“How you doing?”  I ask softly, curling myself up in a ball on his lap.

“Not good,” Lyle says, yawning so widely, tears spring to his eyes.  “I kept dreaming of Paris being drowned by unknown hands.  His face was turning blue.”  That is a visual I don’t need and wish he had kept to himself.

“I need to sleep,” I say abruptly, shutting my eyes.  “Wake me in half an hour.”  I am out before I even utter the last word.  It seems like a second later that I’m being shaken awake.

“Rayne?  Wake up.  It’s half an hour.”  I struggle to open my eyes which are feeling gritty.  I’m feeling gritty, too, and in dire need of a shower.  It’s four-thirty, and Mrs. Jenson’s plane is landing at six.

“I better go.”  I sit up and push my hair out of my eyes.  It falls back down, and I give up.  This is not the time to worry about my looks.  “You coming with me?  Shit, I don’t have time to go back home and get Paris’s car.”

“I think one of us needs to be here,” Lyle says softly, digging his keys out of his pocket.  “Take my truck.  It’s in the lot, third row, not very close to the entrance.”  I pull out a scrap of paper and a pen and have him jot down the make, the color, and the license plate of his truck as well as explicit direction to said truck.  After making him promise to call me when he heard anything, I set off to find his Chevy.  I have little difficulty locating it, but I’m slightly wary of driving it.  I don’t drive on a regular basis, and I’ve never driven a pick-up.  Thank god it’s not a stick, or I’d be in trouble.  I slide in and start the engine.  It’s strange to be sitting above everyone else, but it’s nice, too.  Makes me feel powerful.  I get to SFO early and with no problem.  I go to the baggage claim to wait.  My cell phone rings while I’m waiting.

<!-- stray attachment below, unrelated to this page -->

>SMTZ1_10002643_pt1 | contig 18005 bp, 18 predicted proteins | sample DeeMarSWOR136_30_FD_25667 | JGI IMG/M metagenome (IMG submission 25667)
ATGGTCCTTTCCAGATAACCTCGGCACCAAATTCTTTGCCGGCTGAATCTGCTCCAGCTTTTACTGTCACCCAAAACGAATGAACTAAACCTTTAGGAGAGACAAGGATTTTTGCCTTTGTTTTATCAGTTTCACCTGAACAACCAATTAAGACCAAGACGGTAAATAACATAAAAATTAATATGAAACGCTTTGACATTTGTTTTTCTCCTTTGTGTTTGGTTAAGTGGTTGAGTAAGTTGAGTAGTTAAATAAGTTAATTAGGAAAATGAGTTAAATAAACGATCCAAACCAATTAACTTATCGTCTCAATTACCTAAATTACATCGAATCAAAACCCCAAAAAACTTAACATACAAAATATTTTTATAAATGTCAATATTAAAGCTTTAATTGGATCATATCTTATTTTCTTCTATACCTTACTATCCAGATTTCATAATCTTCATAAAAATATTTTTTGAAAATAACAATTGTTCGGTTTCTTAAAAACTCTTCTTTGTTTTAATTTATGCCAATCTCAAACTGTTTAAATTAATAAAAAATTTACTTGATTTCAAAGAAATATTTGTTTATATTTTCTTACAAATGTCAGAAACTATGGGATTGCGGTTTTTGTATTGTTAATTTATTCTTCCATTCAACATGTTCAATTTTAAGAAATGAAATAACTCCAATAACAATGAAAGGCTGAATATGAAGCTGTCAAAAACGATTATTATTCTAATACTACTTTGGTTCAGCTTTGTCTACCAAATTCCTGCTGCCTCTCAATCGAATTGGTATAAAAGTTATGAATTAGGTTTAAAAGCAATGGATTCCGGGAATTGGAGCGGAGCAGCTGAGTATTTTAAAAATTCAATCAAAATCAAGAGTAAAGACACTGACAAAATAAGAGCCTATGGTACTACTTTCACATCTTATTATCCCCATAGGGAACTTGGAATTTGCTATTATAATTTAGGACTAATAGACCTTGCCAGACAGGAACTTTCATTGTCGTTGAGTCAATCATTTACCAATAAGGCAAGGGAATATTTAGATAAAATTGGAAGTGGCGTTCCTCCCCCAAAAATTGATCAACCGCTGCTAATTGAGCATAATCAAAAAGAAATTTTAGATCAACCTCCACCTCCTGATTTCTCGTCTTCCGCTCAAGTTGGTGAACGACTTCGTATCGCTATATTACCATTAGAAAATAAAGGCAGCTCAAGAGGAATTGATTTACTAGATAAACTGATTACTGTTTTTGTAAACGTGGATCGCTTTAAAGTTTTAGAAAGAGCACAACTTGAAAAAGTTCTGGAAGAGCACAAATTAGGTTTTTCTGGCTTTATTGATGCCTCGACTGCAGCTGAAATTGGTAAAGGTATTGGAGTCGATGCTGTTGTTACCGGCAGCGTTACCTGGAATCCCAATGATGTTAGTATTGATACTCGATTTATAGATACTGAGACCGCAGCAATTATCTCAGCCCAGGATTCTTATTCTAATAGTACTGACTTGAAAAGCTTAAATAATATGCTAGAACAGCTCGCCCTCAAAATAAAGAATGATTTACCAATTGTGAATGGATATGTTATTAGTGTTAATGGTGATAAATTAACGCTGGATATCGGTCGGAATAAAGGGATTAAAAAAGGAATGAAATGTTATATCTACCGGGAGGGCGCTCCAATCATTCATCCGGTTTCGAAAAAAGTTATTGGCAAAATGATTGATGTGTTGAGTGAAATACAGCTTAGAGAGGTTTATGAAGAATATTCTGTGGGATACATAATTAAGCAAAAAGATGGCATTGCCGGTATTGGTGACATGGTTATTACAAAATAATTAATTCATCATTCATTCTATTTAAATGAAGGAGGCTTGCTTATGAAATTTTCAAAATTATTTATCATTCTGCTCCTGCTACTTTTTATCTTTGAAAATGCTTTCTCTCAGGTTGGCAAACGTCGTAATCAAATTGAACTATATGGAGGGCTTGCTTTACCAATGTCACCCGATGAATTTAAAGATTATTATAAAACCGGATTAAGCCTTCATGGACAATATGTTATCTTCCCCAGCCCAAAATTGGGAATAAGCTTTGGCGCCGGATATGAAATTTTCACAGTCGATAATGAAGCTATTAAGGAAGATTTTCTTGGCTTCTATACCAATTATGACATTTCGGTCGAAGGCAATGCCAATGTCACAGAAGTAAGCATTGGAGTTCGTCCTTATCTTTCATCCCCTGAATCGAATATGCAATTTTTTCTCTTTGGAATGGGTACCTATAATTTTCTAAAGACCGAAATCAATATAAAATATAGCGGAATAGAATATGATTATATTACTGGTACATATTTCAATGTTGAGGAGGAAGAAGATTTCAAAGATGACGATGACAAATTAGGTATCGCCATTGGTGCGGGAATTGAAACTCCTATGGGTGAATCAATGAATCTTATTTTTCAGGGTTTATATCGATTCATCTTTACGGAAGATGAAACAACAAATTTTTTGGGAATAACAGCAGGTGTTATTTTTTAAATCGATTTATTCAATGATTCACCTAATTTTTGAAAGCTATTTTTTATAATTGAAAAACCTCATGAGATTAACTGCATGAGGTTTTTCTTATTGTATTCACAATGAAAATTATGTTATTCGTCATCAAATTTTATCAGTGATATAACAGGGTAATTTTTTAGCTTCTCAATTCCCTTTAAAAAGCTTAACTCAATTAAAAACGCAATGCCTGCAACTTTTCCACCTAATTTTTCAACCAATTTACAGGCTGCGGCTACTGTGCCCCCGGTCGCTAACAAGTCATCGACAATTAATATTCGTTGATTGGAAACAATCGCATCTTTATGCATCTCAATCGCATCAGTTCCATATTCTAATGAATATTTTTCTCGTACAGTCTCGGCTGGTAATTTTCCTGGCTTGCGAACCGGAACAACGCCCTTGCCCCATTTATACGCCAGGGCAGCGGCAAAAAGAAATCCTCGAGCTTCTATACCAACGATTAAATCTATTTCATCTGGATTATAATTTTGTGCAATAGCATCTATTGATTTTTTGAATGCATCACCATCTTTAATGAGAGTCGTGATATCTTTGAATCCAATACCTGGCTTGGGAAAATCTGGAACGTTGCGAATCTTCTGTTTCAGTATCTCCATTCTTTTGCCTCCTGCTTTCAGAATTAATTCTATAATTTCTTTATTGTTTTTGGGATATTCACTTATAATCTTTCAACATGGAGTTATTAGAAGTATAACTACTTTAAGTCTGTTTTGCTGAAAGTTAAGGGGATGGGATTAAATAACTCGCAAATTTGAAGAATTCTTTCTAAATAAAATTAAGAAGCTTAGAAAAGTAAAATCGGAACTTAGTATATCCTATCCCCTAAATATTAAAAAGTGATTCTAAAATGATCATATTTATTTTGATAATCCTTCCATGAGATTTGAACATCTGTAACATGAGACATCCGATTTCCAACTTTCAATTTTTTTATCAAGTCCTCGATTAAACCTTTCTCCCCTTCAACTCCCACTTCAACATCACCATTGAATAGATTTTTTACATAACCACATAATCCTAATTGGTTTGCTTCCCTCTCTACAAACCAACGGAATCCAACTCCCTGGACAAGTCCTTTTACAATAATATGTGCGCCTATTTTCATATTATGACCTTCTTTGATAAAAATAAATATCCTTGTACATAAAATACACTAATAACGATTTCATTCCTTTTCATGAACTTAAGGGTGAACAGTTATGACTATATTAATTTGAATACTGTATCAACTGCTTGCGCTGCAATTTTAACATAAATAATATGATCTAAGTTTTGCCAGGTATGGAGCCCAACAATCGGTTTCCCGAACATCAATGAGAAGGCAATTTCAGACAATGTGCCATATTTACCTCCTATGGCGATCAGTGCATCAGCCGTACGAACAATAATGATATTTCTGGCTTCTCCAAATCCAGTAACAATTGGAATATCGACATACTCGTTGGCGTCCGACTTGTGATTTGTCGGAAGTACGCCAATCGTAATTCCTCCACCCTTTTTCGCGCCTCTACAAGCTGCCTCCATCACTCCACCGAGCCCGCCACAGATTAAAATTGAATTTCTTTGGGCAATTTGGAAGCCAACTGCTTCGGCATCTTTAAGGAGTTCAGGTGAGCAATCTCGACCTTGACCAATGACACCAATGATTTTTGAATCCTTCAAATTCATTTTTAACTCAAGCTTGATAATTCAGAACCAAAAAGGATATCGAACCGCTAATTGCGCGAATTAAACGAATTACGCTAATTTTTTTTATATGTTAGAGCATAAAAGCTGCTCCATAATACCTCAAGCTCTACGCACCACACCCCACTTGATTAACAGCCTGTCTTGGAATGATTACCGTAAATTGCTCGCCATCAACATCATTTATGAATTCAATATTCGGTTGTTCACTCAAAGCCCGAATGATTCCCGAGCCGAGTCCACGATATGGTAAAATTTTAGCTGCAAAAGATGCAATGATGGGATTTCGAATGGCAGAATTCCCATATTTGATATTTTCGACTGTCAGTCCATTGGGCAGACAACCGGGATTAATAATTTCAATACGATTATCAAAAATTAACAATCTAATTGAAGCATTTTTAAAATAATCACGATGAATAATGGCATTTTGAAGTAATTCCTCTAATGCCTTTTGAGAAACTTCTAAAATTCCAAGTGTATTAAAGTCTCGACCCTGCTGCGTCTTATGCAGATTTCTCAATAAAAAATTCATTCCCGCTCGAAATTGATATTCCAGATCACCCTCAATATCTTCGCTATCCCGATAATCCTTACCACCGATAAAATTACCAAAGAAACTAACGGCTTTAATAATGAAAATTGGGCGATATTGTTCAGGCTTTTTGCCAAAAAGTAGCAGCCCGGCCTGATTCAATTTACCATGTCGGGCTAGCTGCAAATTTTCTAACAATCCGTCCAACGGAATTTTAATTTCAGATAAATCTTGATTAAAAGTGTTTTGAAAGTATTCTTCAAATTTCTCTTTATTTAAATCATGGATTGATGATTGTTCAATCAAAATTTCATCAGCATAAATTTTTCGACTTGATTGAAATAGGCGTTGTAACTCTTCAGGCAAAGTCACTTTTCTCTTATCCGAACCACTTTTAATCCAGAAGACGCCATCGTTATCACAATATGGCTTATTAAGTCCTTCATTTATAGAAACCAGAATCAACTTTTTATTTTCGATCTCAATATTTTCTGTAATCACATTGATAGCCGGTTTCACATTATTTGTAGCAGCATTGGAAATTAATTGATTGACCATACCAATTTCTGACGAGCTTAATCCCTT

“Rayne?  It’s Lyle.  Our boy is out of surgery.”  I nearly weep in relief at the news.  “He’s not conscious, though, and the doctors have put him in ICU.  No one is allowed to see him under the doctor’s orders, not the cops.  I’m going to see if I can do something about that.”

“I’m at the airport waiting for Mrs. Jenson,” I reply.  I heard what he said, but I’m ignoring the message.  “I’ll be back as soon as I can.”

“Did you hear me?”  Lyle asks, raising his voice.  “Paris is unconscious!  They won’t let me see him.”

“I’ll be there soon,” I repeat, clicking off the phone.  I shove it back in my purse before closing my eyes.  I must have fallen asleep because I’m soon being shaken.

“Rayne, dear, wake up.”  I open my eyes to a painfully-skinny woman who looks older than she is.  Her white hair is pulled in an up-do.  She is wearing slacks and a twin-set which look simple, but probably cost close to a month’s rent for me.  Her face is deathly pale under her makeup.  She has bags under her eyes that no amount of concealer can hide.  Her lips are pursed as if she’s eaten something sour.  She has two good-sized bags at her feet.

“Mrs. Jenson, I’m so sorry!”  I spring to my feet and grab her bags over her protests.  “I spent the night in the hospital and didn’t get much sleep.”